As far as the Jon Scheyer elbow goes, I think it is ridiculous that Acy got a technical foul and Scheyer didn't. I'm not saying Acy deserved one, either, I just don't think it is right to give a T to the kid coming in to defend his teammate and not to the kid that threw the elbow.

Here's the video:

If Scheyer landed that elbow, what happens?

Keep in mind, however, that this game was already decided when Scheyer started throw them 'bows. Tech or no tech, the only people it effected were the gamblers.

Don't let a disagreement with the way some whistles went ruin what was a couple good games.

Continue reading...

Mascot Madness: Round of 64 (West)

One of the great things about March Madness is that there are so many small-name teams that you have never heard of playing on the big stage. What makes this so great is that with 314 possible contestants, we are bound to have a handful of interesting nickname/mascot combinations in the tournament year in and year out.

After all, isn't that what you look forward to the most? Spending Thursday afternoon watching The same old plain-Jane blue-and-white Kentucky Wildcats battle The silver-green-and-red Highlanders of East Western Poly Tech State?

It is common knowledge that we here at BIAH are the leaders in unnecessary college basketball information. Since we have this 64-team bracket in-front of us, we decided to try and determine the best mascot in March Madness.

Each day we will reveal a new portion of our bracket, leading up to the Championship game on April 5th, when we determine the best mascot in the 2010 NCAA Tournament.

Round of 64 (West)

#1 Syracuse Orange vs. #16 Vermont Catamounts

This should be listed as the Orangemen vs. the Mountain Lions, but political correctness and animal conservation obviously got in the way. I mean, the Orange? Orange what? Just, the Orange? It's not even "the Big Orange", "the Mean Orange", or "the Fightin' Orange"? It's not even "the Orange Crush", or "the Orange Terror"? That is so lame. I'll give Vermont the pass just because Syracuse' effort is so poor.

Winner - #16 Vermont Catamounts

#8 Gonzaga Bulldogs vs. #9 Florida State Seminoles

This matchup does not bode well for Gonzaga on any front. Boring name, boring color combo, recycled logo, old jerseys, you get the picture. FSU has a great color combination, cool uniforms, a kick-ass logo, and an awesome mascot. It's a shame that a Seminole can't ride onto the basketball court before home games and throw a flaming spear at the center circle. That would be sweeeeeet!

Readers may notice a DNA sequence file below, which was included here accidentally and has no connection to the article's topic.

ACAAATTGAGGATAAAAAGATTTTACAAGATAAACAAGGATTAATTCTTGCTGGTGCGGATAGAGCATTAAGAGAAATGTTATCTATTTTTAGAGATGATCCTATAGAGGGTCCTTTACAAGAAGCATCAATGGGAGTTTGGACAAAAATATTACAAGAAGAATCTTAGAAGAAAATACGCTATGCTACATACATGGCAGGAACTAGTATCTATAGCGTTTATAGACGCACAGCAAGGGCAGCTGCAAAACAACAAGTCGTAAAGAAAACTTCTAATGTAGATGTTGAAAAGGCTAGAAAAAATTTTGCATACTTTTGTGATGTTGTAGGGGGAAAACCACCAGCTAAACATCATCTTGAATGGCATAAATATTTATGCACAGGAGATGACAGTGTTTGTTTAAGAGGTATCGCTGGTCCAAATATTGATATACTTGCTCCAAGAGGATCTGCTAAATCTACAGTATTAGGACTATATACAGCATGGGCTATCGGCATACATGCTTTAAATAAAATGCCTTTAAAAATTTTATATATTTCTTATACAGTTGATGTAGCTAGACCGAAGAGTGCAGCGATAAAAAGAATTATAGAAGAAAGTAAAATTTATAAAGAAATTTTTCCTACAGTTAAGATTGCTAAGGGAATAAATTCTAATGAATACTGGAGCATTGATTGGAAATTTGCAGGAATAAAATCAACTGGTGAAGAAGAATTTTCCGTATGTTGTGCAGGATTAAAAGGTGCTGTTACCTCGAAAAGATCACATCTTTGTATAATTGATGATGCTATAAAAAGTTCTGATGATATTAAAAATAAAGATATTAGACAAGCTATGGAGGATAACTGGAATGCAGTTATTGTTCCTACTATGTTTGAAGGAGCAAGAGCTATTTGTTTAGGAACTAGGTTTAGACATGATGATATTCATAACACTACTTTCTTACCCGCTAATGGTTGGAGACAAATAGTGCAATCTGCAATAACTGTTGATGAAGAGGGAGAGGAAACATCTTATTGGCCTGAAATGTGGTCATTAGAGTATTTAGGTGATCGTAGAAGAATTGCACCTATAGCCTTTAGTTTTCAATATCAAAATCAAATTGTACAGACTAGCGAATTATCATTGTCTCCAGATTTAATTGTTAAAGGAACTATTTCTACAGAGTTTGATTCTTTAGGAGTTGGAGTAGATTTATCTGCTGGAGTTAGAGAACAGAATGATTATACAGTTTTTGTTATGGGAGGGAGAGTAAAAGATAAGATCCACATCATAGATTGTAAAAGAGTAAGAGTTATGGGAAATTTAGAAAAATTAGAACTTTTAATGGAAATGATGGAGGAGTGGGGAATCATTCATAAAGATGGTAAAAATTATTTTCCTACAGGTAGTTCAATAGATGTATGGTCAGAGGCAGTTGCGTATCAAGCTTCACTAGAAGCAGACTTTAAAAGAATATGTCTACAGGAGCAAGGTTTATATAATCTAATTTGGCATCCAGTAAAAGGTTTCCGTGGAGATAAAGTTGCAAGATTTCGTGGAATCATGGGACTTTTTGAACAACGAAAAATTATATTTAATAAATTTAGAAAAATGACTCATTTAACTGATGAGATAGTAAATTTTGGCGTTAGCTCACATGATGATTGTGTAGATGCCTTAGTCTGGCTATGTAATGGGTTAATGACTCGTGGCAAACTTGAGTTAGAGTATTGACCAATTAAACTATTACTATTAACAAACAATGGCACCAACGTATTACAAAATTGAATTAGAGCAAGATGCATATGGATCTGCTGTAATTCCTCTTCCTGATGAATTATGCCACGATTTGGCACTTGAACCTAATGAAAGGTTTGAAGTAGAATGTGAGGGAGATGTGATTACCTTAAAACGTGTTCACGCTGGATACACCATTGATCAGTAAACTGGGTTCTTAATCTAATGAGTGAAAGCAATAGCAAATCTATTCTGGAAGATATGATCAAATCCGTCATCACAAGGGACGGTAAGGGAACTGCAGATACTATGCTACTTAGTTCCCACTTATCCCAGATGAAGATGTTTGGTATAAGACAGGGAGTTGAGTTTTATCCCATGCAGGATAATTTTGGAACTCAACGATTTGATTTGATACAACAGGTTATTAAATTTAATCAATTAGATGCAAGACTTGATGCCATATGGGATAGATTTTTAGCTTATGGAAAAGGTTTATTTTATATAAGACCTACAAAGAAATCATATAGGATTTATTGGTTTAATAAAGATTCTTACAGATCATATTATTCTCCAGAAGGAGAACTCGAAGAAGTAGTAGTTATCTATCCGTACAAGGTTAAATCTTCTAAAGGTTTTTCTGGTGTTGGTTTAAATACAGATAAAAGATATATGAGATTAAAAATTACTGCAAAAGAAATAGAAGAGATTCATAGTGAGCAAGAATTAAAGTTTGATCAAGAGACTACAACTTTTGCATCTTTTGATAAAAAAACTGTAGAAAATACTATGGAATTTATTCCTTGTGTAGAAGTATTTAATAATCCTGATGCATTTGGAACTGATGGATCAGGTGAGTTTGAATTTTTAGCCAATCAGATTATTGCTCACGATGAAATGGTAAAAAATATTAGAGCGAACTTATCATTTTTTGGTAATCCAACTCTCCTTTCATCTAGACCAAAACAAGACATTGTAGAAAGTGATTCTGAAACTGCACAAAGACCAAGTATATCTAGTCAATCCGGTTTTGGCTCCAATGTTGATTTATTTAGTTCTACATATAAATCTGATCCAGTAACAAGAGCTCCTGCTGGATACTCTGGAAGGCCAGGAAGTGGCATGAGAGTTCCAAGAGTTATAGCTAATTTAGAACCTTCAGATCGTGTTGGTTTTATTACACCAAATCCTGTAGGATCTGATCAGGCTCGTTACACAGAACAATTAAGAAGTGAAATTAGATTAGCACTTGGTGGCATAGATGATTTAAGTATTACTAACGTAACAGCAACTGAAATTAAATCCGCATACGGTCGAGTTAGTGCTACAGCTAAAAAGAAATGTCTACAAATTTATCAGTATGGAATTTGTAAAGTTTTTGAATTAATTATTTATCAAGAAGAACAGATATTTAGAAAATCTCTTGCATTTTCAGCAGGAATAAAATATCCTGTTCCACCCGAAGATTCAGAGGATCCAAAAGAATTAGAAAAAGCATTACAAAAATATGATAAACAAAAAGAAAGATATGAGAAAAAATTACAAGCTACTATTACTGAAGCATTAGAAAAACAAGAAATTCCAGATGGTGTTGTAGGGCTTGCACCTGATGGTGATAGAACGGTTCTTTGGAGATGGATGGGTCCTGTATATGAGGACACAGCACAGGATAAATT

Winner - #9 Florida State Seminoles

#5 Butler Bulldogs vs. #12 UTEP Miners

Here is what I know: Miners dig holes, and Bulldogs are not blessed with the proper physical tools or brains to get out of holes. Texas Western advances.

Winner - #12 UTEP Miners

#4 Vanderbilt Commodores vs. #13 Murray State Racers

This is another great match-up. The gold-and-black snobby, old, rich people against the blue-and-yellow jockeys. I've always been a fan of mascots/nicknames involving the racing industry: Greyhounds (Loyola-MD), Thoroughbreads (Skidmore College). Nonetheless, the oil tycoons take this one by purchasing all the jockeys and building a glue factory for the horses.

Winner - #4 Vanderbilt Commodores

#6 Xavier Musketeers vs. #11 Minnesota Golden Gophers

It's a shame the selection committee put this one together so early in the tournament because both have Final Four caliber mascots. Musketeers are usually seen as macho, suave, cutlass-wielding heroes, which is um ... pretty awesome. But they are up against Golden Gophers. It's like a combination of Caddyshack and Mighty Mouse. But I mean this could really go either way. The X-men versus golden puffy-cheeked idols. Xavier wins because of that cool swash-buckling poncho he wears. I remember Mike Tyson wore one like that during fighter entrances. The only thing the Gopher wears is that stupid sweatshirt. Who do you think you are? One of the Chipmunks?

Winner - #6 Xavier Musketeers

#3 Pittsburgh Panthers vs. #14 Oakland Golden Grizzlies

The Panthers play home games at a place called "the Zoo". We all know that zoo animals are mostly lazy and domesticated. Their opponents hail from Rochester, Michigan. But their jerseys say "Oakland", and it's a proven fact that Oakland is a bad, bad city. Domesticated animals don't stand a chance against the Golden Grizzles when they wear their black jerseys. A Golden Grizzly from Oakland might just be the baddest mascot on the planet.

Winner - #14 Oakland Golden Grizzlies

#7 BYU Cougars vs. #10 Florida Gators

Have you even seen a Gator in real life? I got chased off a pond in South Carolina by one back in the day. I must have biked damn near 5 miles before I looked back. Gators will eat anything. They are nasty, nasty creatures. I always sorta thought that Joakim Noah looked like an alligator. I dunno. Anyways, a Cougar wouldn't stand a chance. Not even a good mormon Cougar would.

Winner - #10 Florida Gators